New Sandy Hook school is designed to "prevent unwanted intrusions of any kind"
Sandy Hook Elementary School in Connecticut, the site of the 2012 shooting that killed 20 children and six adults, has been rebuilt by architects Svigals + Partners to incorporate the latest anti-terror measures.
Working alongside the traumatised community of Newtown, Svigals + Partners designed the outside of the school to include a long walkway through a rain garden, intended to help the school "deter, detect and delay" potential intruders.
"Good buildings should prevent unwanted intrusions of any kind," Jay Brotman, managing partner of Svigals + Partners, told Dezeen.
"This approach leads us to explore how to keep intruders from gaining access from a building, often with layouts that reduce visibility from the street and direct traffic flow strategically in ways that allow potential threats to be detected early," he continued.
Meanwhile, the inside of the school is made to maximise escape routes – classrooms are situated far away from likely points of entry, and face towards a woodland, granting easy access to alternative exits. Each classroom is also equipped with locks and security doors.
"Other strategies are intended to delay the intruder's progress, including a facility plan that locates classrooms away from likely points of entry as well as locks and doors that impede progress," Brotman explained.
The strategies were decided through a series of workshops led by the architects, where security concerns were analysed by officials, members of the governing board, neighbourhood groups, parents and teachers.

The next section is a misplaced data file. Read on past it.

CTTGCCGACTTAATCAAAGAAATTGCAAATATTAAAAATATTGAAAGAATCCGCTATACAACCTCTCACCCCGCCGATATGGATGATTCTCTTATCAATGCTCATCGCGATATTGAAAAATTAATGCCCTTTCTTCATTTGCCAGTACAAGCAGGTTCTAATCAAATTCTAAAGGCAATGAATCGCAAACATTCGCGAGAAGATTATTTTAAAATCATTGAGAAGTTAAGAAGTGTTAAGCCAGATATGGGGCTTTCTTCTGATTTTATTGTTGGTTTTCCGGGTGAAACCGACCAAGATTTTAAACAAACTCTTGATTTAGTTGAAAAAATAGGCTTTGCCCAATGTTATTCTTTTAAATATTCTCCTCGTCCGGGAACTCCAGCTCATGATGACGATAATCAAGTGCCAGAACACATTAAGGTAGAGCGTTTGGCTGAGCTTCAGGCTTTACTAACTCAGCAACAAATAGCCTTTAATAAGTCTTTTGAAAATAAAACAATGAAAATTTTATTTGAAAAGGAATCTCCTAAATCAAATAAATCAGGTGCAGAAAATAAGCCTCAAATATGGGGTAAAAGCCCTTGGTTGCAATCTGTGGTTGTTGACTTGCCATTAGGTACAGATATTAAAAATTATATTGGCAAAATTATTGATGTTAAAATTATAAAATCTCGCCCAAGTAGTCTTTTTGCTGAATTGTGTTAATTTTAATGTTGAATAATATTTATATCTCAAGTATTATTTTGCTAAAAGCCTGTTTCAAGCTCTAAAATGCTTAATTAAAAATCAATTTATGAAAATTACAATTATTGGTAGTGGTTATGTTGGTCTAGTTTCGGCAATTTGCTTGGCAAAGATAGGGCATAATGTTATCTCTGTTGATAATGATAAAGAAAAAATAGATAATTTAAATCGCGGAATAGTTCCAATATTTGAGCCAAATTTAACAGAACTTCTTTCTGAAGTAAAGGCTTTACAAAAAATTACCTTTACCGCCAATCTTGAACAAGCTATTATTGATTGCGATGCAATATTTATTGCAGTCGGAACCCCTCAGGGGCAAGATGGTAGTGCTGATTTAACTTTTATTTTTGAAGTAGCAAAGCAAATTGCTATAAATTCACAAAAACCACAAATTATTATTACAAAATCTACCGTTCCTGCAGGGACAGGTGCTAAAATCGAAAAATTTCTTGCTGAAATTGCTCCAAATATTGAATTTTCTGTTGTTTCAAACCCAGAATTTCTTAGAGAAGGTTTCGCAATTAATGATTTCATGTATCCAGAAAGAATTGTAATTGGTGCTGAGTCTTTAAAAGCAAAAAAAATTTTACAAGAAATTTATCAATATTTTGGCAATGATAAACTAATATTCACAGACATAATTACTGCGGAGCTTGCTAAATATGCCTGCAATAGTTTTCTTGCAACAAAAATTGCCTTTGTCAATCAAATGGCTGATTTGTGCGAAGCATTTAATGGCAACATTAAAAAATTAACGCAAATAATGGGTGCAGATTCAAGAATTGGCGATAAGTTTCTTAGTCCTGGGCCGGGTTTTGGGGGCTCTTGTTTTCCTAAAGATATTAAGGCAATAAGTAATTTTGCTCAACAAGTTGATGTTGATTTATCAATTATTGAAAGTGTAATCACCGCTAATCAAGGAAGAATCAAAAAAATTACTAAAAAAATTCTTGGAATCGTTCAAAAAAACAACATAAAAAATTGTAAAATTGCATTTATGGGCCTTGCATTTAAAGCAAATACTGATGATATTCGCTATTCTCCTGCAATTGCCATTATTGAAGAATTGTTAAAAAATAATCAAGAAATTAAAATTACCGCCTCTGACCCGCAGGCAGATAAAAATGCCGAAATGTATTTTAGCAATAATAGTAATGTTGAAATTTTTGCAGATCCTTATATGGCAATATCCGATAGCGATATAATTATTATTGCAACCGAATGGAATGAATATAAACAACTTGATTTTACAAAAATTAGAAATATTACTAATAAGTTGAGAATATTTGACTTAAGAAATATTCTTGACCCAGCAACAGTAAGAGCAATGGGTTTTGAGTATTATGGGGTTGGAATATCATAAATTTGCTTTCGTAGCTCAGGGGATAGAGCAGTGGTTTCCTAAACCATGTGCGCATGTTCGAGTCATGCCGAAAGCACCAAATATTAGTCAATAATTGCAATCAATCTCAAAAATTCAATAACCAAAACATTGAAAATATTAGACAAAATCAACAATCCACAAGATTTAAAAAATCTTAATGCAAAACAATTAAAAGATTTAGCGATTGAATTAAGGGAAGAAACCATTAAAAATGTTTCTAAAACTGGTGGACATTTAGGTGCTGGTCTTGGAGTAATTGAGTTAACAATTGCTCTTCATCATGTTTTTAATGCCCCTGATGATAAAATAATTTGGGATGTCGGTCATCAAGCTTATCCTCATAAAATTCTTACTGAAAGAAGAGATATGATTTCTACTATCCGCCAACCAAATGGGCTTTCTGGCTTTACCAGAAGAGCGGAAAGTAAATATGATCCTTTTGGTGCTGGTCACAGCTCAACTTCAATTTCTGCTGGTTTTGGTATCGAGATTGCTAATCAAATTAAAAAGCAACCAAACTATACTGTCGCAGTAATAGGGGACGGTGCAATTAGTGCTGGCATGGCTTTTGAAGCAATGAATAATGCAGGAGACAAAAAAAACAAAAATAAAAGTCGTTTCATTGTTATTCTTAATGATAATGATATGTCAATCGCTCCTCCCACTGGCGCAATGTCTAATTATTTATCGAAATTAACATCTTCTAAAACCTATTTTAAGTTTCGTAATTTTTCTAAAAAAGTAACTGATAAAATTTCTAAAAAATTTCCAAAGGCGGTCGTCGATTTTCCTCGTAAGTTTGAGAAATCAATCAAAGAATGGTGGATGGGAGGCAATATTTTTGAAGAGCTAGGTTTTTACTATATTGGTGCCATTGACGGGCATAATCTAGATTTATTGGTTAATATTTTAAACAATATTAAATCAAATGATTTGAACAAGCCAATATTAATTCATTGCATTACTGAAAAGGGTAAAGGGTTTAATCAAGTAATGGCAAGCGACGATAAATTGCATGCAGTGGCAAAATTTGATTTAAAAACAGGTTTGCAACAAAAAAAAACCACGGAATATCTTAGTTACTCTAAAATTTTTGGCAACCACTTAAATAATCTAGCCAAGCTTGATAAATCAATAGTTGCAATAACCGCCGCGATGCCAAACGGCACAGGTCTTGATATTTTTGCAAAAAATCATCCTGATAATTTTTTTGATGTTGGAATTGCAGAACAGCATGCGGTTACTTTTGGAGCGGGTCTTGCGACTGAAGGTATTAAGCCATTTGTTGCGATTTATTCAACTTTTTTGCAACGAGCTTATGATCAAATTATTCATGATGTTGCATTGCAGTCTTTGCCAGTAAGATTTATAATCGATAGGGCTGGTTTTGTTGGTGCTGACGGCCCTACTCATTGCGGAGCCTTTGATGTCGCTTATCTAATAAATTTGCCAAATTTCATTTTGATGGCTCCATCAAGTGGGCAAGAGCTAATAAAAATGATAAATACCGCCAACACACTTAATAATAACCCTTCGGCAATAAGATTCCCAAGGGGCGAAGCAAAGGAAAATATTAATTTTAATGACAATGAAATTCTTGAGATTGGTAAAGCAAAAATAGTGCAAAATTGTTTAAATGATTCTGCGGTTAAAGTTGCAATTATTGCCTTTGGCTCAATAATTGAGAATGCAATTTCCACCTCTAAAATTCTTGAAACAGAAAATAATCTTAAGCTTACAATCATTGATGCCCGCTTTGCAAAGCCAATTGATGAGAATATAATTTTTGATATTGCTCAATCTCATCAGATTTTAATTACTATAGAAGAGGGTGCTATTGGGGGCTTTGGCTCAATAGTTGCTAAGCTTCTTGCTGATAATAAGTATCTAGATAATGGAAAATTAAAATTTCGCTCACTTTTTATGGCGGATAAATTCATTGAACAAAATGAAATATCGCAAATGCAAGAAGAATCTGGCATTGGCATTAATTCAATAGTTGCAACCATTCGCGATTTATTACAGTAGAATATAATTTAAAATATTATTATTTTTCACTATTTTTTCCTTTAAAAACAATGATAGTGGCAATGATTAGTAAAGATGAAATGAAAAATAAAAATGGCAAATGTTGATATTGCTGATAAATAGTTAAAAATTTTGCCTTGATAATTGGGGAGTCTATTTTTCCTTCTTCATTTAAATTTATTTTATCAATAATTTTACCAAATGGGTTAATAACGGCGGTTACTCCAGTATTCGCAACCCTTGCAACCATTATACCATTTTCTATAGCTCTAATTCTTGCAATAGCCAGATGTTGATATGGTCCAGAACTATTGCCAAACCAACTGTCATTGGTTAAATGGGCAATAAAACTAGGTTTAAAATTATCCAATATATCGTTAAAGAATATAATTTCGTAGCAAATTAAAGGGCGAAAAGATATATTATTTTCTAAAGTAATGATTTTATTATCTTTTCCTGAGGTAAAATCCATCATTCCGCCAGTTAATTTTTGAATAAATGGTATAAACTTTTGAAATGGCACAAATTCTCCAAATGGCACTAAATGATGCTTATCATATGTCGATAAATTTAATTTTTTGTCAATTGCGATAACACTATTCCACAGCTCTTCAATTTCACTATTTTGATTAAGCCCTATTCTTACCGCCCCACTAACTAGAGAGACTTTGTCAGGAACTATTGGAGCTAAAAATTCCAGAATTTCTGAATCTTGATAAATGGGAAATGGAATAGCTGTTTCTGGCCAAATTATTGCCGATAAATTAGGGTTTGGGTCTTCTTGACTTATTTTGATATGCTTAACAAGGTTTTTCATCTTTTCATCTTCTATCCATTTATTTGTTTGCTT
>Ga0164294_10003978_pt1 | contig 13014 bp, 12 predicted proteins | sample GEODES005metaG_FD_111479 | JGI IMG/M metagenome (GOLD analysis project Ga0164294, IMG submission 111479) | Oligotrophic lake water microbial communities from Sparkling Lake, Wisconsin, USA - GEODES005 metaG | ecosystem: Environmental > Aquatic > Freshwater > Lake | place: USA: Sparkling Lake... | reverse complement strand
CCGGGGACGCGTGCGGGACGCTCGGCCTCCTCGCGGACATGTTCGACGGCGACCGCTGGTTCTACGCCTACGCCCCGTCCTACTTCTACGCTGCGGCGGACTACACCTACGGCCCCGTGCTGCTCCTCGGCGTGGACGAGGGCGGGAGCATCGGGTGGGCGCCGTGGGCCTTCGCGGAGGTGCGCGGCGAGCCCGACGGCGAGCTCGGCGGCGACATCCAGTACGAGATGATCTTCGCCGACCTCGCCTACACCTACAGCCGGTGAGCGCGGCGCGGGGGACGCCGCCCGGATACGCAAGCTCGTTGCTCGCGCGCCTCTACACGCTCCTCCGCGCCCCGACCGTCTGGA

"We truly wanted the architecture to reflect the heart of the community," Brotman said.
Nevertheless, Brotman warns that "building prosperous, compassionate communities cannot happen with a bunker mentality". He instead suggests the use of landscaping tactics, like bioswales – gently sloped hills that act as drainage systems to remove silt and pollution out of surface water runoff.
He also backed architect Stefano Boeri's suggestion to use large planters and trees to protect against terror attacks.
"More cities and new developments have trees, large planters and berms instead of walls and concrete barriers. They are equally effective in preventing attacks by vehicles," he said.
"Buildings and public spaces must be designed for many goals, and the most important are to encourage compassion, prosperity, collaboration and joy," he explained. "Nature, art and accessibility are just as important as security features."
The Sandy Hook Elementary School shooting occurred in 2012 in Newtown, Connecticut, when 20-year-old Adam Lanza fatally shot 20 children between six and seven years old, as well as six adult staff members.
The incident was regarded as the deadliest mass shooting at a school in US history and the forth-deadliest mass shooting by an individual in US history.
Recent terrorist attacks in cities including London, Paris and Barcelona have led to renewed efforts to make streets and buildings safer.
For instance, Paris major Jean-Louis Missika has said that robotic barriers could help city streets retain their beauty while protecting against vehicle-led terror attacks, while Florence has announced plans to adopt Boeri's "anti-terror" planters proposal.
Designing out terrorism was the topic of a discussion at Dezeen's Good Design for a Bad World talks in Eindhoven this weekend.
Photographs by Robert Benson.